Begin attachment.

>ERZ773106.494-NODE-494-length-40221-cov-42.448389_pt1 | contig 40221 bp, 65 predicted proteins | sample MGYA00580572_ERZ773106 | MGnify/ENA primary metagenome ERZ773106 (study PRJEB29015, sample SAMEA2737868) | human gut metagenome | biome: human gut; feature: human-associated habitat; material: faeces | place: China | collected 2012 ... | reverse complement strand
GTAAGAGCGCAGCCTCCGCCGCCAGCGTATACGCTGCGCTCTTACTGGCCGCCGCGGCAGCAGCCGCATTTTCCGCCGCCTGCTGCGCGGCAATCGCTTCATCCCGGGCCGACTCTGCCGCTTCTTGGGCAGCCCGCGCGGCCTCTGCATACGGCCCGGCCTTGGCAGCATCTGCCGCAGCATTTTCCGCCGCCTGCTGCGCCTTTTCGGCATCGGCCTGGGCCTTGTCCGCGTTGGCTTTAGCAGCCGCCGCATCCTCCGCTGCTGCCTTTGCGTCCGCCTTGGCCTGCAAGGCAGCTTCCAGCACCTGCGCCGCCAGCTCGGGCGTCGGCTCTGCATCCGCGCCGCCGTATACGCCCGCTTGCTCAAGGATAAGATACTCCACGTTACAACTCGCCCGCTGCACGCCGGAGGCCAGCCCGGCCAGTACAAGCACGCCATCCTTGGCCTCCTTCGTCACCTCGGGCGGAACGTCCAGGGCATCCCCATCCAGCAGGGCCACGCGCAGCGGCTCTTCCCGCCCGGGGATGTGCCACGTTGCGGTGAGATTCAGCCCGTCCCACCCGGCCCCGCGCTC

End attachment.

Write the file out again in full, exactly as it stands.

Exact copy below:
>ERZ773106.494-NODE-494-length-40221-cov-42.448389_pt1 | contig 40221 bp, 65 predicted proteins | sample MGYA00580572_ERZ773106 | MGnify/ENA primary metagenome ERZ773106 (study PRJEB29015, sample SAMEA2737868) | human gut metagenome | biome: human gut; feature: human-associated habitat; material: faeces | place: China | collected 2012 ... | reverse complement strand
GTAAGAGCGCAGCCTCCGCCGCCAGCGTATACGCTGCGCTCTTACTGGCCGCCGCGGCAGCAGCCGCATTTTCCGCCGCCTGCTGCGCGGCAATCGCTTCATCCCGGGCCGACTCTGCCGCTTCTTGGGCAGCCCGCGCGGCCTCTGCATACGGCCCGGCCTTGGCAGCATCTGCCGCAGCATTTTCCGCCGCCTGCTGCGCCTTTTCGGCATCGGCCTGGGCCTTGTCCGCGTTGGCTTTAGCAGCCGCCGCATCCTCCGCTGCTGCCTTTGCGTCCGCCTTGGCCTGCAAGGCAGCTTCCAGCACCTGCGCCGCCAGCTCGGGCGTCGGCTCTGCATCCGCGCCGCCGTATACGCCCGCTTGCTCAAGGATAAGATACTCCACGTTACAACTCGCCCGCTGCACGCCGGAGGCCAGCCCGGCCAGTACAAGCACGCCATCCTTGGCCTCCTTCGTCACCTCGGGCGGAACGTCCAGGGCATCCCCATCCAGCAGGGCCACGCGCAGCGGCTCTTCCCGCCCGGGGATGTGCCACGTTGCGGTGAGATTCAGCCCGTCCCACCCGGCCCCGCGCTC